Person: Batchelor, George Keith
George Batchelor was an Australian applied mathematician who worked in fluid dynamics.
Mathematical Profile (Excerpt):
- Batchelor graduated from Melbourne University in 1940, continuing to obtain a Master's Degree in 1941.
- At this time Batchelor wrote his first paper, which appeared in 1944, Interference in a wind tunnel of octagonal section which gave a mathematical deduction of the interference on a model of small wing span suspended at the centre of a tunnel of octagonal section.
- The leading British expert on turbulence was Geoffrey Taylor, and Batchelor wrote to him at the Cavendish Laboratory in Cambridge offering to work for him.
- Batchelor and his colleague Alan Townsend arranged funding to allow them to undertake research with Geoffrey Taylor.
- in January 1945, together with his wife, Wilma, also of Melbourne, Batchelor embarked on a marathon ten-week voyage via New Zealand, the Panama Canal and New York, and thence in a convoy of 80 ships across the Atlantic to reach Cambridge.
- Arriving in Cambridge Batchelor and Townsend discovered that Geoffrey Taylor was no longer interested in undertaking his own turbulence research, but he was happy to supervise them.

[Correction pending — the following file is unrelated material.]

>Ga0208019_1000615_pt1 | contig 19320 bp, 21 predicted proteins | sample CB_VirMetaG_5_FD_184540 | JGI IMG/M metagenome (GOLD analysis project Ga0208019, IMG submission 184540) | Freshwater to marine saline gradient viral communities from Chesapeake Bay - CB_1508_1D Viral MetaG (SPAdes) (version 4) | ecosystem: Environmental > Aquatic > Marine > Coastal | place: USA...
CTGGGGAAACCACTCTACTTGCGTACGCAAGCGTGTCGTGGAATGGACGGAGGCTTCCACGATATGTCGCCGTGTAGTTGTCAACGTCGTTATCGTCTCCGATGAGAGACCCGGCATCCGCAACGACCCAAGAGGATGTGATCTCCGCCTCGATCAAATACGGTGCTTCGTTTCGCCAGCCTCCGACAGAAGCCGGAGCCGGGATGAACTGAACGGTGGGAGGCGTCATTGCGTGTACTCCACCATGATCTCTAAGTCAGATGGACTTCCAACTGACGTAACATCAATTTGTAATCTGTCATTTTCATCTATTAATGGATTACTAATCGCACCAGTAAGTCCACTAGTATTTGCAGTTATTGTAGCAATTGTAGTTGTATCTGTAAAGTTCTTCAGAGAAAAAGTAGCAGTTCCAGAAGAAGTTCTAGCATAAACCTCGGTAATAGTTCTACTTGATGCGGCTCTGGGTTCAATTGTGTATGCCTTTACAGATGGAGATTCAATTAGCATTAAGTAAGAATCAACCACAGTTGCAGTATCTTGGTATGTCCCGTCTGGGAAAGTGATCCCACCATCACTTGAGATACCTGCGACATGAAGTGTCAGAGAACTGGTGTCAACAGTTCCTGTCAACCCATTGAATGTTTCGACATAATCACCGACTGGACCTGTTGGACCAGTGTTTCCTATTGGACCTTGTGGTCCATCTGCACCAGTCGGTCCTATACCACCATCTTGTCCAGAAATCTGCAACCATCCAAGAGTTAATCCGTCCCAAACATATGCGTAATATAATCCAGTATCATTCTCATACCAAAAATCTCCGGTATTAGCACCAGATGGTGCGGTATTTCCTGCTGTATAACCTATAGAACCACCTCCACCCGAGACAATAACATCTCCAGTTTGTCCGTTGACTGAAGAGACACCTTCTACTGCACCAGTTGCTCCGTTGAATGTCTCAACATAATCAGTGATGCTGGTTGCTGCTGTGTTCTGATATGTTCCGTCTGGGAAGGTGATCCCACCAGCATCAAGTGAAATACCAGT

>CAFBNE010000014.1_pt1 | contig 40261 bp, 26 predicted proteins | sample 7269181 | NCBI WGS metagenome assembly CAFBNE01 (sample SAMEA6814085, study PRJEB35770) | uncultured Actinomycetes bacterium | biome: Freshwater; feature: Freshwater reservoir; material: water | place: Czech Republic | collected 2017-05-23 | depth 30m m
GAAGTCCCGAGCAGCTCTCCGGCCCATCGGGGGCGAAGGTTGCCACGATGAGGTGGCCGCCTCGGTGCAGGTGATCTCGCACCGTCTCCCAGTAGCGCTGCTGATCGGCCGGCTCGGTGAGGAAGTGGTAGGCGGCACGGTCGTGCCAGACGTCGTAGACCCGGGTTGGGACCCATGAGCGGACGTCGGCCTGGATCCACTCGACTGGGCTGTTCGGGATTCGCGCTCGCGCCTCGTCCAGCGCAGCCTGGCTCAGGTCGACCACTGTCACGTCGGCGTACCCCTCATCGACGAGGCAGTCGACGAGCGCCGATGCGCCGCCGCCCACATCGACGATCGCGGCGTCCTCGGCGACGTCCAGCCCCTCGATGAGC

- Batchelor began to examine Kolmogorov's approach to turbulence and in 1946 he presented his interpretation of Kolmogorov's work to the Sixth International Congress for Applied Mechanics in Paris.
- Batchelor was elected a Fellow of Trinity College, Cambridge in 1947 and in the following year he was awarded his doctorate and became a Cambridge University lecturer.
- Batchelor was awarded the Adams Prize by the University of Cambridge in 1951.
- Certainly Batchelor stamped his personality on the Cambridge Department.
- In 1957 Batchelor was elected to a fellowship of the Royal Society of London and then in 1959 he became a Reader in Fluid Dynamics at Cambridge.
- In May 1956 Batchelor founded the Journal of Fluid Mechanics and he edited the journal until January 1999.
- Among the many honours which Batchelor received was election to the American Academy of Arts and Sciences (1959), to the Polish Academy of Sciences (1974), to the French Academy of Sciences (1984), and to the Royal Society of London in 1959 and a Fellow of the Australian Academy of Sciences (1989).
Born 8 March 1920, Melbourne, Australia. Died 30 March 2000, Cambridge, England.
View full biography at MacTutor
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Adapted from other CC BY-SA 4.0 Sources:
- O’Connor, John J; Robertson, Edmund F: MacTutor History of Mathematics Archive